Verse 32. "The goldsmiths and the merchants." - The word µyprxh hatstsorephim may signify smiths, or persons who worked in metals of any kind; but it is generally understood to mean those who worked in gold.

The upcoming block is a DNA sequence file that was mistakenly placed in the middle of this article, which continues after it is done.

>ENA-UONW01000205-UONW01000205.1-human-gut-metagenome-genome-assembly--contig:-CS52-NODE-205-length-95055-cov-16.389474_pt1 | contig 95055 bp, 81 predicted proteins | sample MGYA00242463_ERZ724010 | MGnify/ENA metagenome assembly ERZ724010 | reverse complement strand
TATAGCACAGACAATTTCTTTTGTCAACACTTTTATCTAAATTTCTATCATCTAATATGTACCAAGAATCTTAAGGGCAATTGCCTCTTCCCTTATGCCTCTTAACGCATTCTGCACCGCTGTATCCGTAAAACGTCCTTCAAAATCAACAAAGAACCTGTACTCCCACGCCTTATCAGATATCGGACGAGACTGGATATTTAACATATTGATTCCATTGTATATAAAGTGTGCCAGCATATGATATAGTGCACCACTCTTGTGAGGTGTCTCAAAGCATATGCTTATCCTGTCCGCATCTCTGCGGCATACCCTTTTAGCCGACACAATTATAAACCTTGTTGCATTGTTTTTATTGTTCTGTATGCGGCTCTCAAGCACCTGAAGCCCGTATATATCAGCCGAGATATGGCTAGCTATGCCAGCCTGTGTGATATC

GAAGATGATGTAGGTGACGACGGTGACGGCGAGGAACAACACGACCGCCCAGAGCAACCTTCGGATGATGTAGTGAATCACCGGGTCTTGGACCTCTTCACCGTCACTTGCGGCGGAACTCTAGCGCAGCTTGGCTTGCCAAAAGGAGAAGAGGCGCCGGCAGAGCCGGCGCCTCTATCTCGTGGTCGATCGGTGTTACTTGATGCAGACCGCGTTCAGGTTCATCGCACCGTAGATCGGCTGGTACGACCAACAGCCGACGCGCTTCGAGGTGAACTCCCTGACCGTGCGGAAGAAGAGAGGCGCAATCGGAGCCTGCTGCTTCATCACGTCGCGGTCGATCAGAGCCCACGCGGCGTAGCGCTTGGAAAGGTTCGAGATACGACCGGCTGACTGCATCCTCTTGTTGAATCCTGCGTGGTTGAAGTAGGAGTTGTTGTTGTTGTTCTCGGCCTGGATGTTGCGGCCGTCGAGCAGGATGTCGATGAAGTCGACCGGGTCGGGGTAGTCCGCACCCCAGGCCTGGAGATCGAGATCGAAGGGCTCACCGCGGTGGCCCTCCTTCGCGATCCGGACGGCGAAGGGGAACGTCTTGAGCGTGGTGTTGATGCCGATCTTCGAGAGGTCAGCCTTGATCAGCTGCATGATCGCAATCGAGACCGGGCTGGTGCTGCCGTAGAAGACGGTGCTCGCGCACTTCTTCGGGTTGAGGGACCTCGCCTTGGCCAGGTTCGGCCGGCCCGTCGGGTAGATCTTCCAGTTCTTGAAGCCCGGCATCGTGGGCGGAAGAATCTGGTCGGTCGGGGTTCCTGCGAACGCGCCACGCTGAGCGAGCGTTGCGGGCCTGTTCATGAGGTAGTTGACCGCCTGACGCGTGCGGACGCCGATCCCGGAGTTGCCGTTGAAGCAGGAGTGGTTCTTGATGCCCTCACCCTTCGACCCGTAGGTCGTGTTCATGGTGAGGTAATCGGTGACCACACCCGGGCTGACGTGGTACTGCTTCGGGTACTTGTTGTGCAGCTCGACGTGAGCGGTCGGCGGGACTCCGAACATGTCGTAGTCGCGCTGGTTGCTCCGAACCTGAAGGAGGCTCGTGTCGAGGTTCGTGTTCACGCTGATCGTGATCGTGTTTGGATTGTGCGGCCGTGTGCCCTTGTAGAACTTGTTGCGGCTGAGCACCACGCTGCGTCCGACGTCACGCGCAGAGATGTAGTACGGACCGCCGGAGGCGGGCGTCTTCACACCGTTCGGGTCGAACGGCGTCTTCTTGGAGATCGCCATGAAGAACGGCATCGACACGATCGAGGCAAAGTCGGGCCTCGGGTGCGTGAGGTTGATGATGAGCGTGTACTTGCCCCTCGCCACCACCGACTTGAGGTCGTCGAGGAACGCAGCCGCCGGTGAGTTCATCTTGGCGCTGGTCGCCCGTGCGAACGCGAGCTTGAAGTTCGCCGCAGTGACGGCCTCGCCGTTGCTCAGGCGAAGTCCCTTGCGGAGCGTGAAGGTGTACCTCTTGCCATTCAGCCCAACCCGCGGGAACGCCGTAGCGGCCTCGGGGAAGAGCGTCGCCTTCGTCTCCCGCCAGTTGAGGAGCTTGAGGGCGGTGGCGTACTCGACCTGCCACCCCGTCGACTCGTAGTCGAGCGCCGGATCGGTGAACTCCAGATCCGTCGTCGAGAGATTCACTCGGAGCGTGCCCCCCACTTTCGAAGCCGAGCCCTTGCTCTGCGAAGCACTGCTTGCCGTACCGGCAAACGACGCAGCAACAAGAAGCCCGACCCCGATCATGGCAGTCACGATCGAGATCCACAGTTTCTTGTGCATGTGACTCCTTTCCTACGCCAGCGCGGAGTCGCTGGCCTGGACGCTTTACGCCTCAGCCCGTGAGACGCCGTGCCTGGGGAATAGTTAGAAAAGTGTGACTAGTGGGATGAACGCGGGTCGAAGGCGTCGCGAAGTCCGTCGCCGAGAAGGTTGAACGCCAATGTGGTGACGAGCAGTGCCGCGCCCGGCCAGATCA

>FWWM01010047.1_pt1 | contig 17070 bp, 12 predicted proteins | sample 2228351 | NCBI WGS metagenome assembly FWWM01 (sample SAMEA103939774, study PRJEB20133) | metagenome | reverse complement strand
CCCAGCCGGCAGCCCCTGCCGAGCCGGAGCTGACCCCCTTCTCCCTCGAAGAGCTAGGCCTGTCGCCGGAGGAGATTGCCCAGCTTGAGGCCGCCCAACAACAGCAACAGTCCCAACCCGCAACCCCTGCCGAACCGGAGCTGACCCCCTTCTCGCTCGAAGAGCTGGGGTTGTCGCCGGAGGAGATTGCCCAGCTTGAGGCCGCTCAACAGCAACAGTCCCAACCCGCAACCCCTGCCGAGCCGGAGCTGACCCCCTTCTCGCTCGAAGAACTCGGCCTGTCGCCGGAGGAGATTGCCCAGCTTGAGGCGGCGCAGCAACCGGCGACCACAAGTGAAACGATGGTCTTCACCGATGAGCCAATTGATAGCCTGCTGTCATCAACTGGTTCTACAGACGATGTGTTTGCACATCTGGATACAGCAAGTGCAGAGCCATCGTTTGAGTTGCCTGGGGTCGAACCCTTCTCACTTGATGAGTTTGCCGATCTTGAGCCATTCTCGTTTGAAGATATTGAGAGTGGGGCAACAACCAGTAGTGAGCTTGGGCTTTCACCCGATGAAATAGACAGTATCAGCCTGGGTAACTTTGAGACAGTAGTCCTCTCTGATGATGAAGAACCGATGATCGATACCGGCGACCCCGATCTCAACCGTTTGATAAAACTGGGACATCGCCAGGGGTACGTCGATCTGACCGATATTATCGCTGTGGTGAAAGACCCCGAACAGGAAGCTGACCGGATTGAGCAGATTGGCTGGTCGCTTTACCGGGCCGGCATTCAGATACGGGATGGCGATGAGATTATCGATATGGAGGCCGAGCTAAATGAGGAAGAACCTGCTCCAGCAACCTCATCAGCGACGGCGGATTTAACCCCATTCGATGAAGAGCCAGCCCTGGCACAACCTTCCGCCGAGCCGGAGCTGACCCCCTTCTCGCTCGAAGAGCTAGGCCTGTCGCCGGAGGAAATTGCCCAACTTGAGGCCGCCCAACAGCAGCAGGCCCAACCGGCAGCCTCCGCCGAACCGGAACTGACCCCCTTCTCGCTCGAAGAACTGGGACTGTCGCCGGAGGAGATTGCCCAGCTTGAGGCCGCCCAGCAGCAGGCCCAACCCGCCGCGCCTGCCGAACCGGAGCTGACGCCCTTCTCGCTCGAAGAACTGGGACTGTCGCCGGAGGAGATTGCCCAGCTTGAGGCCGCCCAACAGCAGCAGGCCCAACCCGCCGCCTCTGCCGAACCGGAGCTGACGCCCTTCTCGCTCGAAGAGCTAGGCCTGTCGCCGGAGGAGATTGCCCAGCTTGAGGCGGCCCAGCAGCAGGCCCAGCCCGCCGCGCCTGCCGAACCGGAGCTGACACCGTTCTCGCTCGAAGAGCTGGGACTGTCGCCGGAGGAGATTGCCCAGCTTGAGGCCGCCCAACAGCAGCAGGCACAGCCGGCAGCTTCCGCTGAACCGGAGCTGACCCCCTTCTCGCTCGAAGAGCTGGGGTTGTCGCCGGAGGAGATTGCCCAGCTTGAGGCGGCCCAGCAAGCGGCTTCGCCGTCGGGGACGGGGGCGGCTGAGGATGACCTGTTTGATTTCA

I have already observed, that the mention of merchants and goldsmiths shows that these persons were formed into bodies corporate in those ancient times. But these terms are differently rendered in the versions. The Vulgate is the same as ours, which probably our translators copied: aurifices et negociatores. The Syriac is, goldsmiths and druggists. The Arabic, smelters of metal and porters. The Septuagint, in some copies, particularly in the Roman edition, and in the Complutensian, Antwerp, and Paris Polyglots, have oi calkeiv kai oi metaboli, smiths and merchants; but in other copies, particularly the London Polyglot, for metaboloi we find rwpopwlai, seller of shields. And here the learned reader will find a double mistake in the London Polyglot, ropopwlai for rwpopwlai, and in the Latin version scruta for scuta, neither of which conveys any sense.